Assessment: The editors have compiled a book that includes state-of-the-art approaches to the identification and remediation of deafness or hearing loss in children, as well as broad approaches to their acquisition of language — either oral/spoken or sign.
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Product Details

  • ISBN-13: 9780195179873
  • Publisher: Oxford University Press
  • Publication date: 9/1/2005
  • Series: Perspectives on Deafness Series
  • Edition description: New Edition
  • Pages: 400
  • Product dimensions: 9.30 (w) x 6.20 (h) x 1.30 (d)

Meet the Author

Texas A & M University

National Technical Institute for the Deaf

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Table of Contents

1 Spoken language development of deaf and hard-of-hearing children : historical and theoretical perspectives 3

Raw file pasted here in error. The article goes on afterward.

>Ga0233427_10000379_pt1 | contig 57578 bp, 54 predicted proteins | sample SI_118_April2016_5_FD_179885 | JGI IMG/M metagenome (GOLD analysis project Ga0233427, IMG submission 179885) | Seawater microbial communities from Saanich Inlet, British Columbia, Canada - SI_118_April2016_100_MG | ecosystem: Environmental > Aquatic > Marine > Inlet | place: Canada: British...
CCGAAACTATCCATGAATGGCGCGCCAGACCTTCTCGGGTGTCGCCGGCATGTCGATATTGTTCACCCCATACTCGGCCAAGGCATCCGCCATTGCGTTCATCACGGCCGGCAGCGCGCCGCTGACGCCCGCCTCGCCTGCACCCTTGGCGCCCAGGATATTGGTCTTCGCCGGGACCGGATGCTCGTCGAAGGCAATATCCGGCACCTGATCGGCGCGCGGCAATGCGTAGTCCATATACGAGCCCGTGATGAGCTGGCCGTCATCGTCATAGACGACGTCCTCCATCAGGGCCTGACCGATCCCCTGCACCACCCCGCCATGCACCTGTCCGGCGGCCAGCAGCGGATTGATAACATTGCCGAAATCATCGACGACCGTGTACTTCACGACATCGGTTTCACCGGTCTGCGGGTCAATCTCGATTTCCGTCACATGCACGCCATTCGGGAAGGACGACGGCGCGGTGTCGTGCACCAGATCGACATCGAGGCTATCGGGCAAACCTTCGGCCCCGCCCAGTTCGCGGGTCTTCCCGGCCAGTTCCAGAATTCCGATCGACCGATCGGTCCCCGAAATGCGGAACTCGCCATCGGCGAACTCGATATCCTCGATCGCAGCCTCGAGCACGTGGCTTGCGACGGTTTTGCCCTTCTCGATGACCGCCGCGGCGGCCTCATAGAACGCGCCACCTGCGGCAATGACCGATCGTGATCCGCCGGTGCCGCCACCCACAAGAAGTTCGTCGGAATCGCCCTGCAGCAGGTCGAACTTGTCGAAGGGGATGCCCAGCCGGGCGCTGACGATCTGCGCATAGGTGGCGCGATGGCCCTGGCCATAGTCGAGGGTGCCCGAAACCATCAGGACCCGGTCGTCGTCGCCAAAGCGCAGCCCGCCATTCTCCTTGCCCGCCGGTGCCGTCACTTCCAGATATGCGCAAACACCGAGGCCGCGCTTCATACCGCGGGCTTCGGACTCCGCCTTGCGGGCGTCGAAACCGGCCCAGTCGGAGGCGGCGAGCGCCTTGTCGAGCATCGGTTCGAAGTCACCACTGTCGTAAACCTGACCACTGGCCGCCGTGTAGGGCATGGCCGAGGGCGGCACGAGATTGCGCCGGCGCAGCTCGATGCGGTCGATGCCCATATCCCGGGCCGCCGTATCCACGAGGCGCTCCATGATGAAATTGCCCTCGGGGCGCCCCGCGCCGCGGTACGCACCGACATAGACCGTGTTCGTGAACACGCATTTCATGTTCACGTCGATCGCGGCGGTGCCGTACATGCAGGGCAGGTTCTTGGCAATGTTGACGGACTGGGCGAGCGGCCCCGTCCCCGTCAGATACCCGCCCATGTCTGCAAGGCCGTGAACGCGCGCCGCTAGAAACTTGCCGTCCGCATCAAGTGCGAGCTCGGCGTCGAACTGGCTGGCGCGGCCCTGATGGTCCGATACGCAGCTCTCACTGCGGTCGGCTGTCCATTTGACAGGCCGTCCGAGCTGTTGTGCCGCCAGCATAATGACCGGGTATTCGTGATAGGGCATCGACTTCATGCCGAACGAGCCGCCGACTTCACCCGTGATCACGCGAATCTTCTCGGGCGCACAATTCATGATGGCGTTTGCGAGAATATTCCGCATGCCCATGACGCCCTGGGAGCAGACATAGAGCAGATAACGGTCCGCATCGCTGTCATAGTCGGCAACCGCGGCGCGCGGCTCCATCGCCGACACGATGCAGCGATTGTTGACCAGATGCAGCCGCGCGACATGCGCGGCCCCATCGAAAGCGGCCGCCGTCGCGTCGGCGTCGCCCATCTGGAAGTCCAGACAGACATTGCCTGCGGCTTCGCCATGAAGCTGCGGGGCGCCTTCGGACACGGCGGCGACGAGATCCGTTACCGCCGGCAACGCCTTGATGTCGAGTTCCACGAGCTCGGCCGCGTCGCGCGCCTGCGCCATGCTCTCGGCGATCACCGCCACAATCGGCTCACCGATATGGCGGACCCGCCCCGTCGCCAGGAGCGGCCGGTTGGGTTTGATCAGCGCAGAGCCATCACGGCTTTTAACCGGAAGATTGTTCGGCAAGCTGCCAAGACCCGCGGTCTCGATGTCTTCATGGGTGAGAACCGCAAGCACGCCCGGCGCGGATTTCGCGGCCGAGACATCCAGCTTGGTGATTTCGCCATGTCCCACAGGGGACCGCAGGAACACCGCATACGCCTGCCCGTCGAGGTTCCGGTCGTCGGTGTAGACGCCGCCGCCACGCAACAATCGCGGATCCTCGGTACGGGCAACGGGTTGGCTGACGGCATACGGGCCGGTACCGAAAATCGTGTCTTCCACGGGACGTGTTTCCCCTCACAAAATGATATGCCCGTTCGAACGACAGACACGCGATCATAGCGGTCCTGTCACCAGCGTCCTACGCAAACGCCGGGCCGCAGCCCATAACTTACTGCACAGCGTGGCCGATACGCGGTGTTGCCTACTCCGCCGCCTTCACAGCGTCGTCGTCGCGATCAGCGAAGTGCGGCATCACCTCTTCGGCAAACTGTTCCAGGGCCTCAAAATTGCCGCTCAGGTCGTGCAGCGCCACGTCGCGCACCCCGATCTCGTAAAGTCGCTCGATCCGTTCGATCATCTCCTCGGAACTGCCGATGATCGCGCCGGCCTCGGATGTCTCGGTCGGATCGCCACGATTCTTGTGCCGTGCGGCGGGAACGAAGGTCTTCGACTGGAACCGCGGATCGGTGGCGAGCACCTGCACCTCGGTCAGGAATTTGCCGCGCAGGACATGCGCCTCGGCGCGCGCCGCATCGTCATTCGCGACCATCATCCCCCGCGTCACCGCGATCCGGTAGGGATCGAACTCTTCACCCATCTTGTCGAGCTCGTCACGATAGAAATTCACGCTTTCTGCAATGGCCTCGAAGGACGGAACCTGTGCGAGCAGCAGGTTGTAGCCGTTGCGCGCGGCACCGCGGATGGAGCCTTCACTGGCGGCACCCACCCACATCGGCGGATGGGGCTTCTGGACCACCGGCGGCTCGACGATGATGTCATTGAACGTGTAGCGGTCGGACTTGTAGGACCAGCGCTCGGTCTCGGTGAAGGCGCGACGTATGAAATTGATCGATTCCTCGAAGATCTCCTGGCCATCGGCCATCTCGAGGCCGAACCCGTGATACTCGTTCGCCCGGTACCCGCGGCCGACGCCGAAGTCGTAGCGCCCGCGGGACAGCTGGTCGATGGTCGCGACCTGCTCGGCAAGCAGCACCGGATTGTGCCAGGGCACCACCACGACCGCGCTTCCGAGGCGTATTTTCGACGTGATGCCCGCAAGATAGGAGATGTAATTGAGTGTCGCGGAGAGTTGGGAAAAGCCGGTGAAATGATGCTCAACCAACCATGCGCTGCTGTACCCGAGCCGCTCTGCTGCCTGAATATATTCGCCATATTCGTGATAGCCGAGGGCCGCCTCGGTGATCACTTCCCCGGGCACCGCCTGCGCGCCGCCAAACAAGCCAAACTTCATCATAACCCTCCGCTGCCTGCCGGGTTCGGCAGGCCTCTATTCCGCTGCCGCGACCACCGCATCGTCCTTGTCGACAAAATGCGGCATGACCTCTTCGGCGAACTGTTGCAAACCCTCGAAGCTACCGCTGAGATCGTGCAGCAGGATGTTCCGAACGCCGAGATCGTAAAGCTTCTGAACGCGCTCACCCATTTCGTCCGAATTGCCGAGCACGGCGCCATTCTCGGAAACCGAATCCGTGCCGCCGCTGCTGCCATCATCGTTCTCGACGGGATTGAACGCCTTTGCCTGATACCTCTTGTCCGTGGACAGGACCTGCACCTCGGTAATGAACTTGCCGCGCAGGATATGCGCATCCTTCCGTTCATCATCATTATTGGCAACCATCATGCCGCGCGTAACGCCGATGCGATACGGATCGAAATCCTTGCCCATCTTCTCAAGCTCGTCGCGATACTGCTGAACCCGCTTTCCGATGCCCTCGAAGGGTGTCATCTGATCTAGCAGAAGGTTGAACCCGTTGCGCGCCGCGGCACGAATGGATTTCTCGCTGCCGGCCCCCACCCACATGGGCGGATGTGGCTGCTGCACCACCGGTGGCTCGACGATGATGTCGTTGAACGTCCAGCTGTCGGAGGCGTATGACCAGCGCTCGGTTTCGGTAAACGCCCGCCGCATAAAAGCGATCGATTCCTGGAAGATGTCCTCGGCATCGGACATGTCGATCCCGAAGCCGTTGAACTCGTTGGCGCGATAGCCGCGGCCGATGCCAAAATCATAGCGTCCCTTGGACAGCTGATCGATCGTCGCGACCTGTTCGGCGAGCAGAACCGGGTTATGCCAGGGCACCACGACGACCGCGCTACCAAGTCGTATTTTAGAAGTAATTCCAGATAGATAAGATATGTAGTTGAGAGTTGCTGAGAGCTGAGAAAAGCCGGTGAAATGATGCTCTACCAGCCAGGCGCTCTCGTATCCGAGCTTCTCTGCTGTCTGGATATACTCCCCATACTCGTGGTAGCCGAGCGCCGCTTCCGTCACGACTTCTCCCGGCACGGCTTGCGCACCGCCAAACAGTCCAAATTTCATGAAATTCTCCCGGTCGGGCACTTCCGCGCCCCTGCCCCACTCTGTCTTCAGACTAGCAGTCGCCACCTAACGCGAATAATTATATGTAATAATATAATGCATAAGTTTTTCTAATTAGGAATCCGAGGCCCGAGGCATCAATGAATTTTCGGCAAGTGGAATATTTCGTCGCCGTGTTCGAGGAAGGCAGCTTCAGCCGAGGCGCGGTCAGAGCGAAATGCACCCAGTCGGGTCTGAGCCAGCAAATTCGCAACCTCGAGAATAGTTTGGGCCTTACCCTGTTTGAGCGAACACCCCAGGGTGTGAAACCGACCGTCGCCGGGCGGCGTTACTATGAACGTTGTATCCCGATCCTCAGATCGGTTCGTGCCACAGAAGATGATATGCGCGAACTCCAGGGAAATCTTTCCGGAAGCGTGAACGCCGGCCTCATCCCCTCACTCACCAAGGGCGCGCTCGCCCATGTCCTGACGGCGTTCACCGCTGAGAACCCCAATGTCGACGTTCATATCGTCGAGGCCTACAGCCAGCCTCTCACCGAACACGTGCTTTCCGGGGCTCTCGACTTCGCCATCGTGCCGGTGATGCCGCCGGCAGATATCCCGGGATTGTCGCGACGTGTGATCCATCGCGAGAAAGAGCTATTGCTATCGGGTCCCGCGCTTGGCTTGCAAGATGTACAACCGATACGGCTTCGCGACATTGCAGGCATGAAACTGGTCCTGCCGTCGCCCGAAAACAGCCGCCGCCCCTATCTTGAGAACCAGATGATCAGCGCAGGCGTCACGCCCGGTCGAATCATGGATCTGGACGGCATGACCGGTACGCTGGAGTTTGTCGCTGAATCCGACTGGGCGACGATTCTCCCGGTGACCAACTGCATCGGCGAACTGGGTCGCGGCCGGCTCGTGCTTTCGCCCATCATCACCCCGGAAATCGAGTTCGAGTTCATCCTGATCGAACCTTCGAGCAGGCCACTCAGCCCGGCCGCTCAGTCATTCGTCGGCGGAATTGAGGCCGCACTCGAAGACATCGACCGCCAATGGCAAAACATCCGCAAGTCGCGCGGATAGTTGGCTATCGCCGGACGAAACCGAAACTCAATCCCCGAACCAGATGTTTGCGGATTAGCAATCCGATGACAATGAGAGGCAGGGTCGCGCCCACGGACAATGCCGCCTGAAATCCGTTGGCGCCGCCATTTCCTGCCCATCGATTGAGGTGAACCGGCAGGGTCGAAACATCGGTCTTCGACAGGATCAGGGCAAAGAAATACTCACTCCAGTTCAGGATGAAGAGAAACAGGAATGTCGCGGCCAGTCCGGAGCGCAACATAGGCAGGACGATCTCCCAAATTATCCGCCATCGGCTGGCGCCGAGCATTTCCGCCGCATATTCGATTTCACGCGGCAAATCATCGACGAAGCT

2 Vocal language development in deaf infants : new challenges 22
3 Development of communicative behavior as a precursor of spoken language in hearing infants, with implications for deaf and hard-of-hearing infants 42
4 Audiological advancement and the acquisition of spoken language in deaf children 64
5 Relationships among speech perception and language measures in hard-of-hearing children 85
6 The oral methods and spoken language acquisition 103
7 Family-centered practice in early intervention for oral language development : philosophy, methods, and results 136
8 Speech production and spoken language development of children using "total communication" 166
9 The effect of cued speech on the development of spoken language 193
10 A computer-animated tutor for language learning : research and applications 212
11 Spoken language in children with cochlear implants 244
12 The process and early outcomes of cochlear implantation by three years of age 271
13 Early identification, communication modality, and the development of speech and spoken language skills : patterns and considerations 298
14 Working memory capacity, verbal rehearsal speed, and scanning in deaf children with cochlear implants 328